Part Two: The Sequel
Shakespeare's tragedy, Romeo and Juliet, is the tale of “two star crossed lovers” [Prologue] whose affection is hindered by two words. Montague and Capulet. These two simple words lead to the creation of chaos and calamity for both families. This tragedy occurs due to the feud between the families, prohibited love and decisions within seconds.
To begin with, a tragedy is a drama or literary work in which the main character is brought to ruin or suffers extreme sorrow, especially as a consequence of a tragic flaw, moral weakness, or inability to cope with unfavorable circumstances.1 In Romeo and Juliet, humor and pleasant times roam free through the Acts. Shakespeare fathers humor through sexual innuendos, and puns. For example Mercutio uses risqué humor with the Capulet’s nurse. The use of servants in Romeo and Juliet also creates comic relief such as Madea does in the present day Tyler Perry movies. One of the best examples of hum our early on in the play is when Lady Capulet exclaims "A crutch, a crutch! Why call you for a sword?"[1.1.66’]. She is mocking her husband by saying you are very old in age and feeble. You need no sword but a cane. A tragedy does not always have that dark cloud of rain floating overhead every moment. The sun shines everywhere at least once.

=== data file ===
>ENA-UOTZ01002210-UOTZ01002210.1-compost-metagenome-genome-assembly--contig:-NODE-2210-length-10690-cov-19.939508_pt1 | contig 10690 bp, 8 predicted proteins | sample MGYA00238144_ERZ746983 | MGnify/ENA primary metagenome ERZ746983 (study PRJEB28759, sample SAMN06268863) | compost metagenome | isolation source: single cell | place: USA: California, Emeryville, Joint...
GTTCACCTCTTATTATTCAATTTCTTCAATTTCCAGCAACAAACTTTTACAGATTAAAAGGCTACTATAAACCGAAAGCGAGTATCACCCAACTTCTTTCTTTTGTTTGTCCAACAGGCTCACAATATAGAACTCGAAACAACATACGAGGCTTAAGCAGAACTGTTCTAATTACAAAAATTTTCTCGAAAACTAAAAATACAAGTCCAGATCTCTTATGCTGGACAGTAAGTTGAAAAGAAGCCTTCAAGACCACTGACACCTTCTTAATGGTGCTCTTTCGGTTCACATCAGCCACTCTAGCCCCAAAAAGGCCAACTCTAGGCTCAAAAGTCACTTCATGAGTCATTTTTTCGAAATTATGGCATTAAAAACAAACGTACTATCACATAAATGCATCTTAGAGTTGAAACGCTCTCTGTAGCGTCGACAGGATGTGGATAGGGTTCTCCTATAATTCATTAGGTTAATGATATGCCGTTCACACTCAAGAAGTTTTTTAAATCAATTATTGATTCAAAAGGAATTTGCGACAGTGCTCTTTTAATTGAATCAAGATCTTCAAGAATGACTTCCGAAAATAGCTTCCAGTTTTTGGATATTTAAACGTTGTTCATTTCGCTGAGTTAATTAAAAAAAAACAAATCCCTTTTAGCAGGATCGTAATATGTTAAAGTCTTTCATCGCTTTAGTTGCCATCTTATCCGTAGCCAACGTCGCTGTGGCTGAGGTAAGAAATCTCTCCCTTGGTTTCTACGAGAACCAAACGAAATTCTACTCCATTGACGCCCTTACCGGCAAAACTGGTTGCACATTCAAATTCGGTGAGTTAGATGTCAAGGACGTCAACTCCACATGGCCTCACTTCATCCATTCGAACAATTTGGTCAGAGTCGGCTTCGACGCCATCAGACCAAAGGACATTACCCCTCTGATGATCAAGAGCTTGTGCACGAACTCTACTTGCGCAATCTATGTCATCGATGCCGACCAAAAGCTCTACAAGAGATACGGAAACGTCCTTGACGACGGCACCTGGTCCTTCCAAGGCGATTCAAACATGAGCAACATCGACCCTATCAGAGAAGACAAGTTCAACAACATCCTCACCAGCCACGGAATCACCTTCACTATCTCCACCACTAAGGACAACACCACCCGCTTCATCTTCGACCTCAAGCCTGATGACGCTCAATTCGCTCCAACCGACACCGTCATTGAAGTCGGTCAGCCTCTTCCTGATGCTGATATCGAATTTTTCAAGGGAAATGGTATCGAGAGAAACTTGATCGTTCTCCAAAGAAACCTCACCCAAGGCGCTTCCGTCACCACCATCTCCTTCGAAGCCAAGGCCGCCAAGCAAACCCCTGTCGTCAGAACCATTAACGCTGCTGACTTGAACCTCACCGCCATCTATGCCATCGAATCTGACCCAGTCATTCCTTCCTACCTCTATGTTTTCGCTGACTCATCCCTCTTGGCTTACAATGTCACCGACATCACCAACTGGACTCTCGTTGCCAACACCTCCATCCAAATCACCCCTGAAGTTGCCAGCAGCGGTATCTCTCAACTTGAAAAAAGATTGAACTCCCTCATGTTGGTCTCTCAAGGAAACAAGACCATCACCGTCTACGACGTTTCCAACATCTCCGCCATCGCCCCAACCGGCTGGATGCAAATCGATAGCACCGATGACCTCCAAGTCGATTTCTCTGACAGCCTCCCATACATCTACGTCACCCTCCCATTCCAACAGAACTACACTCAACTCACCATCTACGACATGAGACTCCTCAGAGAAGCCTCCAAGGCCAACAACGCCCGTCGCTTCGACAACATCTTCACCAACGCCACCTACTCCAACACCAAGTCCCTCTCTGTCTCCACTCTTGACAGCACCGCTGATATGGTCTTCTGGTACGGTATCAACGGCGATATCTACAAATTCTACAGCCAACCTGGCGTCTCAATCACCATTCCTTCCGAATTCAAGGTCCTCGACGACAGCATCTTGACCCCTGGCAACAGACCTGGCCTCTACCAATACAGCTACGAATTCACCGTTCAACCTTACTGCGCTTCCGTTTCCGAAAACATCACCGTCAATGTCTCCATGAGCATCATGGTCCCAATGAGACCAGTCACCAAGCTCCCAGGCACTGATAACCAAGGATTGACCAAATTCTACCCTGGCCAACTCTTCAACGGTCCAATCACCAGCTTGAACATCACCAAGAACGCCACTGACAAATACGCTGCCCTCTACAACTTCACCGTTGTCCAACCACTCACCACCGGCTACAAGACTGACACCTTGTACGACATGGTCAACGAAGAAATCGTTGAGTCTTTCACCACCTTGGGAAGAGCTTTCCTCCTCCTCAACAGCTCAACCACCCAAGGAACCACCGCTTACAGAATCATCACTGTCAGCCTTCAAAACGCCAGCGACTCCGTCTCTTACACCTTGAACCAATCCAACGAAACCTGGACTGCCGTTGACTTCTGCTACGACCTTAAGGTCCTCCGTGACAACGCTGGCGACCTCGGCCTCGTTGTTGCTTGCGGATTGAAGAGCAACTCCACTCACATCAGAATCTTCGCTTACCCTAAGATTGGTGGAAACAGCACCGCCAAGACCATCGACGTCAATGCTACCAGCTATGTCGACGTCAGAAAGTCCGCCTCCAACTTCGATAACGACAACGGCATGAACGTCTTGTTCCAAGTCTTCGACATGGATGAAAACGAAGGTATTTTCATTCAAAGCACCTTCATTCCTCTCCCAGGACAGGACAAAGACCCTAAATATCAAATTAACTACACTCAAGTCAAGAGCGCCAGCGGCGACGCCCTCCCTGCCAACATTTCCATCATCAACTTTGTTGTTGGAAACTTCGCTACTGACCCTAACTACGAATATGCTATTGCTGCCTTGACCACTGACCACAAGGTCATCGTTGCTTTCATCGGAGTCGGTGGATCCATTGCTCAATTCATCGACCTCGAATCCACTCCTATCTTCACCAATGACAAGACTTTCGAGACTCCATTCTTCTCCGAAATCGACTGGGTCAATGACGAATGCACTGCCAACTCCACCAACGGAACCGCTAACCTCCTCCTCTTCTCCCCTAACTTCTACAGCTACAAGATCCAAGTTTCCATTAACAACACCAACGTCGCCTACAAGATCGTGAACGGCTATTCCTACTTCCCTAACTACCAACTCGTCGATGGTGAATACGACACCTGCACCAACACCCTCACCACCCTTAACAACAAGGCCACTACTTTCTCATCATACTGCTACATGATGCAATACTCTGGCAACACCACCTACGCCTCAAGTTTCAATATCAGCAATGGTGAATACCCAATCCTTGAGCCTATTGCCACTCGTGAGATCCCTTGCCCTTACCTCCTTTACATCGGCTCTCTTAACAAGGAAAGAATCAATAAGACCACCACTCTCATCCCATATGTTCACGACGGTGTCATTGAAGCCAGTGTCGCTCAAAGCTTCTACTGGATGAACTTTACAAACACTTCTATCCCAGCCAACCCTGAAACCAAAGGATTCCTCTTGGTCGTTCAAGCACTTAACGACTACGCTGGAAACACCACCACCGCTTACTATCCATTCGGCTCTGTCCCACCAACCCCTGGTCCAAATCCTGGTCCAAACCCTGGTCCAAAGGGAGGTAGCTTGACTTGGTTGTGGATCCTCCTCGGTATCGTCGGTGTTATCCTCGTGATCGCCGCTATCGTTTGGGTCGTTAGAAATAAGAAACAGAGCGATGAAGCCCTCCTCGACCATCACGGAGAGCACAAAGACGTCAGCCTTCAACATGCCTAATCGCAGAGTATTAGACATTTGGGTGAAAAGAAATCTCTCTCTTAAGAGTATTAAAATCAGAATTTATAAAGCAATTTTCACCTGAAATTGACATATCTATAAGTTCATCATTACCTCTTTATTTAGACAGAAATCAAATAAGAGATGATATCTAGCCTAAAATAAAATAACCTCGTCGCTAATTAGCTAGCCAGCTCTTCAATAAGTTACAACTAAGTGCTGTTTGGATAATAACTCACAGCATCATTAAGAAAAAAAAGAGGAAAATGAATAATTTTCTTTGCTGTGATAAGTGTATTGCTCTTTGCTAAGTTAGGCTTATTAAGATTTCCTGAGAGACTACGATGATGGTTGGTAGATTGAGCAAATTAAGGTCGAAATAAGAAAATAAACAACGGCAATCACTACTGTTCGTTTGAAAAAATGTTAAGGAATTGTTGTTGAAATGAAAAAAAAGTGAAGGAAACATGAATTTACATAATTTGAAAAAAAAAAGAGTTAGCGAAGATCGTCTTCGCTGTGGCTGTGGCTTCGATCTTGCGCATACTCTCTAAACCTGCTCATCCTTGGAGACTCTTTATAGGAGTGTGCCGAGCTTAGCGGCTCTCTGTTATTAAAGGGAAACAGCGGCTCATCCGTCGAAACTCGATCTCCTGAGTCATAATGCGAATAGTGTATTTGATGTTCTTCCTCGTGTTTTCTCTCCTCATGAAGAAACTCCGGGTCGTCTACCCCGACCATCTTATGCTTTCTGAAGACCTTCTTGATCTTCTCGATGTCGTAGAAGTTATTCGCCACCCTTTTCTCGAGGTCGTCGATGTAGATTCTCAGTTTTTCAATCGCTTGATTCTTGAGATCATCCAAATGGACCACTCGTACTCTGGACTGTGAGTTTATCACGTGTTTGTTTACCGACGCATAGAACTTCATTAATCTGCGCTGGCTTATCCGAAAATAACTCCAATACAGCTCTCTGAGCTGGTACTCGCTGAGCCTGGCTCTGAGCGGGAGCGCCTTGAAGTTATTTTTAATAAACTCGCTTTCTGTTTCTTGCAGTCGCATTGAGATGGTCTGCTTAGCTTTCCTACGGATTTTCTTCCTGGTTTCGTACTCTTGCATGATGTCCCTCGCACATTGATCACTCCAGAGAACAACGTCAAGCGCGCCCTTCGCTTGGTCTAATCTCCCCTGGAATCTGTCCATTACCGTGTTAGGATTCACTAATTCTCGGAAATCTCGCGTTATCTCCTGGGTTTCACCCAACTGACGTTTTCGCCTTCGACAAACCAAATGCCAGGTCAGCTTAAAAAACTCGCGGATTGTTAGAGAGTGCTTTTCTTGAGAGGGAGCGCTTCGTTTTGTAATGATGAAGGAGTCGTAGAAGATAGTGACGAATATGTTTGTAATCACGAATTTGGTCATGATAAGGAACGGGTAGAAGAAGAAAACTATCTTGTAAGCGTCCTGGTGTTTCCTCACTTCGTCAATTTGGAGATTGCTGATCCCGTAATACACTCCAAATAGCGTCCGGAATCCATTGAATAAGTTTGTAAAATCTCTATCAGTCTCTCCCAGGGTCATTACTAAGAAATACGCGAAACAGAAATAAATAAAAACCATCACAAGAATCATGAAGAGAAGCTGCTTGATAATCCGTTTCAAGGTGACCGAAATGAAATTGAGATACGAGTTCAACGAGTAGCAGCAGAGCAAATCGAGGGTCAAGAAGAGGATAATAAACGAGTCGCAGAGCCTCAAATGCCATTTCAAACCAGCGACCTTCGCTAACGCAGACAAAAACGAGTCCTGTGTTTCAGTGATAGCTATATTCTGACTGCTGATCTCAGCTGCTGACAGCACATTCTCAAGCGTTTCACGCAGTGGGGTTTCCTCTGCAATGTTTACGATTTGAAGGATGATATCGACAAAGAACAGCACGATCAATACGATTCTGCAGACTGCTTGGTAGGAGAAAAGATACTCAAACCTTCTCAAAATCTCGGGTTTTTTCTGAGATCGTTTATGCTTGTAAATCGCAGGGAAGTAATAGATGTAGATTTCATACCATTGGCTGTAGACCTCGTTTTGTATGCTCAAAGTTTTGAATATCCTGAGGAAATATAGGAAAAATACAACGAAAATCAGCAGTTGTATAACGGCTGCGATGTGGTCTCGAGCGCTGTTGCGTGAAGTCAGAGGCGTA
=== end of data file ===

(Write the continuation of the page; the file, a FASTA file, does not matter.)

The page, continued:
Furthermore, there is much compelling evidence in the play of Romeo and Juliet that conveys the idea that this magnificent piece of literature is indeed a tragedy. Romeo and Juliet’s love was forbidden from the beginning. Their family had taken in part in a feud that started long before they were born. “My only love sprung from my only hate” [1.5.138]. Once Juliet figures out that the boy who she loved is the son of the man she hates she is shocked to the core. The two love birds then agree to be locked into holy matrimony which in turn causes mountains of misfortune to spring up later in the play. Recklessness is a major factor in why this...